As the right fires up its mantra machine and chooses “Putin is exploiting Obama’s weakness to invade the Ukraine” as its collective response to the situation there, Zack Beauchamp argues, correctly I think, that the one who is showing weakness here is Putin.
While it might have been nice to hear the Secretary of State say on Meet The Press Sunday that “you just don’t in the 21st century behave in 19th century fashion by invading another country on completely trumped up pre-text,” that characterization of Russia’s involvement in Ukraine is not the kind of aggressive military response that’s going to reassure those who see this as an issue of strong Putin versus feckless Obama. To people inclined to condemn American “weakness” in the face of Russian aggression, John Kerry’s condemnation of Russia’s military incursion into Crimea might sound like more empty words.
But that entire frame is mistaken, and not because Kerry also said “all options are on the table.” The fact is that Russia’s Ukraine move is an act of weakness, not strength — an act, as Kerry aptly characterized it, anachronistic in both moral and strategic terms. The fact Russia is trying something like this exposes the country’s global strategy as fundamentally mismatched to 21st century realities. There isn’t a new Cold War…
The military and ideological reasons are tied together by Putin’s core project of rebuilding Russia as a regional and global power. Sevastopol “is of critical importance as Russia seeks to regain some of the global clout that has been dwindling since the disintegration of the Soviet empire,” Hille concludes. If Ukraine slides out of Russia’s orbit, Putin loses both a critical military asset and an example of Russia’s renewed geopolitical ascendance. It makes sense that he’d go to dramatic lengths to ensure Ukrainians don’t endanger his plans.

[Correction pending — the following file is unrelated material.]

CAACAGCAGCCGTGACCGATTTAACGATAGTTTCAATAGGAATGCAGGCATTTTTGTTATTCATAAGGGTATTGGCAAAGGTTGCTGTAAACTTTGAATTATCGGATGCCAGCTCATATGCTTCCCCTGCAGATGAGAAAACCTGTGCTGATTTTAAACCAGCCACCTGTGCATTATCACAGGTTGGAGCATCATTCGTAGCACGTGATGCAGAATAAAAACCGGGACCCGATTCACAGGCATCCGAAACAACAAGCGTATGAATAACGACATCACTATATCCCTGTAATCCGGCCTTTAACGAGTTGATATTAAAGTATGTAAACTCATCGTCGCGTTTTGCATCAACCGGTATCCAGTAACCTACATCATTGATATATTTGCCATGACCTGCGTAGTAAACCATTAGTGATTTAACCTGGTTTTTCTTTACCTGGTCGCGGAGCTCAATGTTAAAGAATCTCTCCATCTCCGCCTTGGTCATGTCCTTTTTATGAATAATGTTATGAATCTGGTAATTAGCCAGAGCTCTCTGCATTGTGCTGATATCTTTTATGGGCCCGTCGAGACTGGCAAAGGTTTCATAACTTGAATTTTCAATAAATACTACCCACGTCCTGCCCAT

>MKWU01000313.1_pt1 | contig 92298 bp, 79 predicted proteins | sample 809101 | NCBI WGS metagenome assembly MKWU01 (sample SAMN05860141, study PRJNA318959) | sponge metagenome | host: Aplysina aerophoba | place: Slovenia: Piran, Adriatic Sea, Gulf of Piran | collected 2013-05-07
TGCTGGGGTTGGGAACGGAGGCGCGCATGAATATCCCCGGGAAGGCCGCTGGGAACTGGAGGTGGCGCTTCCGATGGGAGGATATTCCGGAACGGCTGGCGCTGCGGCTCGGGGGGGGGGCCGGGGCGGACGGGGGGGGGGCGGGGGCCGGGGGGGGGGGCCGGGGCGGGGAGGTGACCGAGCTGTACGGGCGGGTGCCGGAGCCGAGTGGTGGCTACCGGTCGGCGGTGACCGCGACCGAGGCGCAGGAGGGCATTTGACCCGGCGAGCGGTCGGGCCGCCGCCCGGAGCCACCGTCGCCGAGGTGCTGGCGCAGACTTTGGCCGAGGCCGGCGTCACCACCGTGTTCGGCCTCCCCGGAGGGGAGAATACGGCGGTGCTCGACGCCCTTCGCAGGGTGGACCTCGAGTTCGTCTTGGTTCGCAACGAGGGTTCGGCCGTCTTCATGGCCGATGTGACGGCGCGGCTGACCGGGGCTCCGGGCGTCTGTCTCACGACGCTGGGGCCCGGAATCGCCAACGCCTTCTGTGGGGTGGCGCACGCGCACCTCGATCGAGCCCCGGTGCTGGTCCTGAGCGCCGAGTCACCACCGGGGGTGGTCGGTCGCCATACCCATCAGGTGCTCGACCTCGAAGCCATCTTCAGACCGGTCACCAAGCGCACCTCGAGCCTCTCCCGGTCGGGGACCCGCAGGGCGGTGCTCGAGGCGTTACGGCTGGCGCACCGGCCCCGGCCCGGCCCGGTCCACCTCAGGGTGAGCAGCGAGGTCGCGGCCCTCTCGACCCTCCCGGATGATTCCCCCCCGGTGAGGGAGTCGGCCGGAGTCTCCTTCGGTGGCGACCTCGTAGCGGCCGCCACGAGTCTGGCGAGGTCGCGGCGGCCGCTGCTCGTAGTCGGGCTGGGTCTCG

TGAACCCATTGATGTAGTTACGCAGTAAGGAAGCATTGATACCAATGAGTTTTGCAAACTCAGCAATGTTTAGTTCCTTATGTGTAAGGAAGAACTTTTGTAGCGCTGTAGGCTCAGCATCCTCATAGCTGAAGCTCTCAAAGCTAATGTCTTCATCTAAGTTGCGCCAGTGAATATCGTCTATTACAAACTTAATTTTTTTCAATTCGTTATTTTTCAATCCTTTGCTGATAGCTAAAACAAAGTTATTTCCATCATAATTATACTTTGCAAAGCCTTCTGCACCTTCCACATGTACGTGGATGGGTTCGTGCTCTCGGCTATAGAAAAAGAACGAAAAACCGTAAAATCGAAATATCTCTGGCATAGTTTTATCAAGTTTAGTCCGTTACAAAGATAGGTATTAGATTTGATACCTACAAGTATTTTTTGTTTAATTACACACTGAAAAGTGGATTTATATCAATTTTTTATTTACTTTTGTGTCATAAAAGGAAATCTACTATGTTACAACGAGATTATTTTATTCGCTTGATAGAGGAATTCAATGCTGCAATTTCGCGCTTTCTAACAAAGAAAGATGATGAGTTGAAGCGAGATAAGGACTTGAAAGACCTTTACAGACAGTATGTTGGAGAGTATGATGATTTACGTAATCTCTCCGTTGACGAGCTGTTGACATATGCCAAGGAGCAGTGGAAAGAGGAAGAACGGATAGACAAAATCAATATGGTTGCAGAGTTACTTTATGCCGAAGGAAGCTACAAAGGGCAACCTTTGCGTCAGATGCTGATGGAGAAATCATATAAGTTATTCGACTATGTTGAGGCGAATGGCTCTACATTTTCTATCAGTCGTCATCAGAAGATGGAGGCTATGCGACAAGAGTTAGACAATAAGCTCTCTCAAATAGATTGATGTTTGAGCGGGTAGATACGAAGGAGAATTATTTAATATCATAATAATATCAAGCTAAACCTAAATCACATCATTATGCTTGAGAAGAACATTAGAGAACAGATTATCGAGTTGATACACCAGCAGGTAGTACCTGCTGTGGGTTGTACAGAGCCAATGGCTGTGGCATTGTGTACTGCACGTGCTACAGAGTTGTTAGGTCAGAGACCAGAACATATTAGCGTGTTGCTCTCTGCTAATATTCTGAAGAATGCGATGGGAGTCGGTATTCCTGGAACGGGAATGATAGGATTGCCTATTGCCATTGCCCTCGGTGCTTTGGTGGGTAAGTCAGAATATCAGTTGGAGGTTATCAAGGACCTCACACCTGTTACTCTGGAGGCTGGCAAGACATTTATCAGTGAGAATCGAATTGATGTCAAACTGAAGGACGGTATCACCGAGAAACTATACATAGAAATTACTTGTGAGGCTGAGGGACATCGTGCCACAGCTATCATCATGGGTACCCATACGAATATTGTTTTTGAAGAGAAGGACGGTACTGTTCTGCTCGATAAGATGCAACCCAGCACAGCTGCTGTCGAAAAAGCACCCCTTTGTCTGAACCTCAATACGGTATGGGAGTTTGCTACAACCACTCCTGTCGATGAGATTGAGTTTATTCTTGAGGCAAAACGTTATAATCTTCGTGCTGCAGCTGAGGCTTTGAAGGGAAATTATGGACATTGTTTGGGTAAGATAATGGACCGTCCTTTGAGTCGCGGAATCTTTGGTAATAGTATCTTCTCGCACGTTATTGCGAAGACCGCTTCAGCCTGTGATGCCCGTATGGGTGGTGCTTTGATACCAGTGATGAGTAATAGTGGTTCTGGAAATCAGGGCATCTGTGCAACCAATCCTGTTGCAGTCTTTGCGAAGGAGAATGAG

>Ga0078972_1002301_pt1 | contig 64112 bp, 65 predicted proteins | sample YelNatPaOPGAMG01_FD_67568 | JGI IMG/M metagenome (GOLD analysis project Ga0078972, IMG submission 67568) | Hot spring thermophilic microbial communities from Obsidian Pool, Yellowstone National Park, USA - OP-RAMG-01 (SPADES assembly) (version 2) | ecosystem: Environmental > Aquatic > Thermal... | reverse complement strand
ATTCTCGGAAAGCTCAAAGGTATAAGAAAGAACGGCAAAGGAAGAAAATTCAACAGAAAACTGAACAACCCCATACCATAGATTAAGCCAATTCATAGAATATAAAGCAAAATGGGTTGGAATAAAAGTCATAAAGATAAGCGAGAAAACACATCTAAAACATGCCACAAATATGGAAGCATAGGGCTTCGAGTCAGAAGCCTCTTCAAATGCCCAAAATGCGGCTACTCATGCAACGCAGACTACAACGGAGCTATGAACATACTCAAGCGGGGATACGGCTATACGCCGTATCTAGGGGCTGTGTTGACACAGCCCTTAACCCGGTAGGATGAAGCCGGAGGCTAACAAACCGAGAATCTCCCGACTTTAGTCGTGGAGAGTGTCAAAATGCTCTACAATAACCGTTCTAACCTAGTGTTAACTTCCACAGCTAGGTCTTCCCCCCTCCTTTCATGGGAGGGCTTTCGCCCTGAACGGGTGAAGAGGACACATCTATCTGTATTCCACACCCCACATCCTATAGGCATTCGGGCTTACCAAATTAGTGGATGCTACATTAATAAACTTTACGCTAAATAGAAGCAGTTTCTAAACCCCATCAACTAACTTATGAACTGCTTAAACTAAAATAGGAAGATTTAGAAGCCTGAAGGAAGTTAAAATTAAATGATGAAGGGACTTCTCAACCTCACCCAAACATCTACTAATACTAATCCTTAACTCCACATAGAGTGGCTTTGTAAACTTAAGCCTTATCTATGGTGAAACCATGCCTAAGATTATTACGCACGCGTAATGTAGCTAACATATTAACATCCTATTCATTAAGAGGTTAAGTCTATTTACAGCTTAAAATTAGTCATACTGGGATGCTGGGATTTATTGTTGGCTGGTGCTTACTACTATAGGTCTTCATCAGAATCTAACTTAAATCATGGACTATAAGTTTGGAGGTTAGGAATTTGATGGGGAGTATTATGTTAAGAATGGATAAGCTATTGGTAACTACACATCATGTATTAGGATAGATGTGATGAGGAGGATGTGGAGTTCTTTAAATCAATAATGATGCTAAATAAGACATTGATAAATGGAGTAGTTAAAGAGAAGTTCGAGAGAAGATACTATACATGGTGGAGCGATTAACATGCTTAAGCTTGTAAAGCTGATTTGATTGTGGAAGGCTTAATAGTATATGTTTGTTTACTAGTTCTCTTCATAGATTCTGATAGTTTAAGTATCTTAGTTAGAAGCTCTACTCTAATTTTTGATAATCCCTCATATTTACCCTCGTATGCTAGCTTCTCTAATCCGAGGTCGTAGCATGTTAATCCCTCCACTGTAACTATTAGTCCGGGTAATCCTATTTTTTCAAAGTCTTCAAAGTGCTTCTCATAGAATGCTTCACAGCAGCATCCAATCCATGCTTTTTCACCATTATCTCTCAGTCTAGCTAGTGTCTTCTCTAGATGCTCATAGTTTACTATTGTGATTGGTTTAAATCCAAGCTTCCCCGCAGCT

But Putin’s project is a pipe dream. Russia will not come close to its Cold War power peak during Putin’s lifetime — especially if it relies on ham-fisted military interventions to keep its closest neighbors in line…
An occupation of Crimea would be expensive and politically isolating. It also risks a damaging war with Ukraine’s relatively strong military, an unforced error given how restrained Kyiv has been to date. The very fact that Russia might need to annex parts of Ukraine to maintain political control betrays Moscow’s weakness: An invasion is a tool of the desperate, to be used only when safer, more cost-effective tools are no longer available.Indeed, Putin has previously used more tempered strategies — cutting off gas exports, its U.N. Security Council veto, and arms sales — to modestly advance Russian interests. The military action in Ukraine is a tacit acknowledgement that the Ukrainian revolution has threatened Russia’s “national greatness” project too fundamentally for these risky options to be worth trying. Again, that’s an indication of Putin’s fundamental fragility, not Cold War cunning.
Russia’s turn to blunt military force in Ukraine is emblematic of the basic flaws behind its push to regain its global and regional standing. The reality is that Russia is a middling power with nuclear weapons; it can frustrate America in Syria, but it can’t make progress towards bending the world to its will using the sort of strategies it has tried to date.
Military power alone can’t do the trick. In a world of free trade and highly globalized markets, territorial conquest simply isn’t a good way to make your country stronger. In fact, it’s harmful. “War has lost its evident appeal,” political scientist John Mueller correctly notes, “because substantial agreement has risen around the twin propositions that that prosperity and economic growth should be central national goals and that war is a particularly counterproductive device for achieving these goals.” War won’t bring Ukraine into Russia’s fold, let alone a broader swath of Eastern Europe and Central Asia.
The irony here is that the right views the world very much like Putin does. They, like him, think that pseudo-macho bluster and waving around your metaphorical military penis is how you show how strong and powerful you are.